Benin

Posted by Pat on December 5, 2010 in Travel |

Motorbike taxis buzz by.

A few degrees north of the Equator, we have sailed under modern power for 6000 miles. The Atlantic is smooth with rolling deep-blue 2-3′ swells, clear skies with clouds on the horizon. Temperatures are 85-92º with humidity 60-65%. However, the sun is blasting directly overhead and makes an oppressive heat – and this is the dry season.

Benin is the size of Louisiana with a population of about 9 million, mostly living on its small southern coastline on the Bight of Benin. It is a tropical, sub-Saharan nation, highly dependent on agriculture. The official language is French. Roman Catholicism flourishes alongside a strong faith in the power of Voodoo. From the 17th – 19th century, the Kingdom of Dahomey ruled current-day Benin. It became known as the Slave Coast due to the trans-Atlantic slave trade. In 1892, France took over the area and renamed it French Dahomey.

Dahomey gained full independence from France in 1960, bringing in democracy for the next 12 years. A self-proclaimed “Marxist-Leninist” dictatorship, People’s Republic of Benin 1972 – 1990, ushered in a period of repression that ultimately led to economic collapse. Formation of the Republic of Benin in 1991 brought multiparty elections.

Beninese dancers welcome us with music and gyrations. Their energy and enthusiasm are a good way to begin our day in Cotonou (the mouth of the river of death). That name might warn away a less intrepid traveler.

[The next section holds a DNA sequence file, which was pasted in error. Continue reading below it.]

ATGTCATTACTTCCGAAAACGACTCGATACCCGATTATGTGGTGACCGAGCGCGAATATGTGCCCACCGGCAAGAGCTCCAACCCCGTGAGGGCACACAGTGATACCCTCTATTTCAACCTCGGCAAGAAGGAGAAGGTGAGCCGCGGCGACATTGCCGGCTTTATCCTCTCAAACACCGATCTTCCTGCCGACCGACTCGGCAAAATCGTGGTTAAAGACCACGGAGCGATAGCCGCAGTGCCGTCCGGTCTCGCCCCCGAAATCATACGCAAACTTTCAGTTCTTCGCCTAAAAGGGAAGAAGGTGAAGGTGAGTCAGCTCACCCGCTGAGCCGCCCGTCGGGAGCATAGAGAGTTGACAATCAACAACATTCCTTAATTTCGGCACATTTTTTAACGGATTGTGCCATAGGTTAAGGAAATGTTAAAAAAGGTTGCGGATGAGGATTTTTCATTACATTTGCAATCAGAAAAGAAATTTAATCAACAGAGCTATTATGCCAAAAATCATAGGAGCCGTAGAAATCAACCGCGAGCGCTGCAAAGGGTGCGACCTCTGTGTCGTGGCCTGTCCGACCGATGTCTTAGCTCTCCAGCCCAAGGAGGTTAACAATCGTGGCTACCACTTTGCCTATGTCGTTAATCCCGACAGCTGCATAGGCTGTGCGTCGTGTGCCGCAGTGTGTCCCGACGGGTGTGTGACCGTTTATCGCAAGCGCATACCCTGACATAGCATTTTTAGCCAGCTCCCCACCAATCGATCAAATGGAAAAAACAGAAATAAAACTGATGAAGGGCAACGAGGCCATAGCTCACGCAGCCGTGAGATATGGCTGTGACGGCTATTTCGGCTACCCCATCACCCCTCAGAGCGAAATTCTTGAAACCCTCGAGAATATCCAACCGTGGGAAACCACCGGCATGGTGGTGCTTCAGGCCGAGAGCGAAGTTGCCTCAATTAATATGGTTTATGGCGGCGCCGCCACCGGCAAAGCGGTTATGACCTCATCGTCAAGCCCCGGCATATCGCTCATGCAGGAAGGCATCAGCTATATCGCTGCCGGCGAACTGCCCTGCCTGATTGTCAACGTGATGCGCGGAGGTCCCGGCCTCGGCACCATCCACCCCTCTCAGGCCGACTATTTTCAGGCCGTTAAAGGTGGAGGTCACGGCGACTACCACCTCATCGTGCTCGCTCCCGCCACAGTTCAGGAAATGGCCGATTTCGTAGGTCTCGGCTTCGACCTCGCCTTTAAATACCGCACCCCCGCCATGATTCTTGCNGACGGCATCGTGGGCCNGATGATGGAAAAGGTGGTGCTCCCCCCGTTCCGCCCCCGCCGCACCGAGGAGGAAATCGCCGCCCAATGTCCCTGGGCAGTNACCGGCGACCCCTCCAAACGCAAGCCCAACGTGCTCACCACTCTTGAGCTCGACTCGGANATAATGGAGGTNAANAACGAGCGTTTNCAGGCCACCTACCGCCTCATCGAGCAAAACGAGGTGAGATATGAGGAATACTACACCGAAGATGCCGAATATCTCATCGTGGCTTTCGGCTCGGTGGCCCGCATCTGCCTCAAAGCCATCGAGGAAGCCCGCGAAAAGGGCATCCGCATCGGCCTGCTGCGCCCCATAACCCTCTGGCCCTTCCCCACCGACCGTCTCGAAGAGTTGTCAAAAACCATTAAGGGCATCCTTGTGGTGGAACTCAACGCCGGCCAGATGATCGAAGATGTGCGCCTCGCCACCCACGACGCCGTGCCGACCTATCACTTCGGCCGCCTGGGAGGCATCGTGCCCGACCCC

Guide Remi Seglonou is back and we are soon driving the streets of Cotonou. Street is a relative term as most are unpaved or sporting the biggest assortment of potholes imaginable. The driving tactic is to dodge the holes regardless if that takes one into oncoming traffic or off the road. Our bus rattles and shakes, its fan belt loudly whines until third gear, and something freely bangs around in the back. However, the air-conditioning works. Will the bus last the day? Along the way we see what local life. Not just roads are in disrepair. Vehicles are battered – no surprise as drivers border on crazy – so proven by the dents, wrecks, and accidents I see. Less hustle and bustle of markets as seen previously, but most people seem busy at a job no matter how small.

The streets are swarming with countless motorbikes. The official taxi, a Zémidjans, is a motorbike with a driver dressed in a yellow jacket wildly dodging around traffic. There are fewer cars and trucks on the roads but they are bigger and have less to fear and tend to take the right of way. It is not for the faint of heart. Stopped for a traffic light, it resembles a swarm of angry bumblebees attacking their prey. There are thousands of motorbikes buzzing past on all sides and in every direction, in and out of traffic with seemingly no rules. Certainly there are no traffic lanes. Roundabouts appear to be potential death traps.  We see taxi passengers carrying their shopping, children, and a mattress. All seem confident they will arrive alive.

Beninese gasoline station

I notice many entrepreneurs selling gasoline along the road. Contained in wine bottles or large glass jugs, the gas is smuggled in from Nigeria and sold openly at stands in spite of the government’s attempts to stop sales. Customers like the convenience and cheaper price and are willing to protest in the streets to retain the trade. Cars and bikes stop and with siphon and funnel buy a liter. Works well until one of the jars blows up.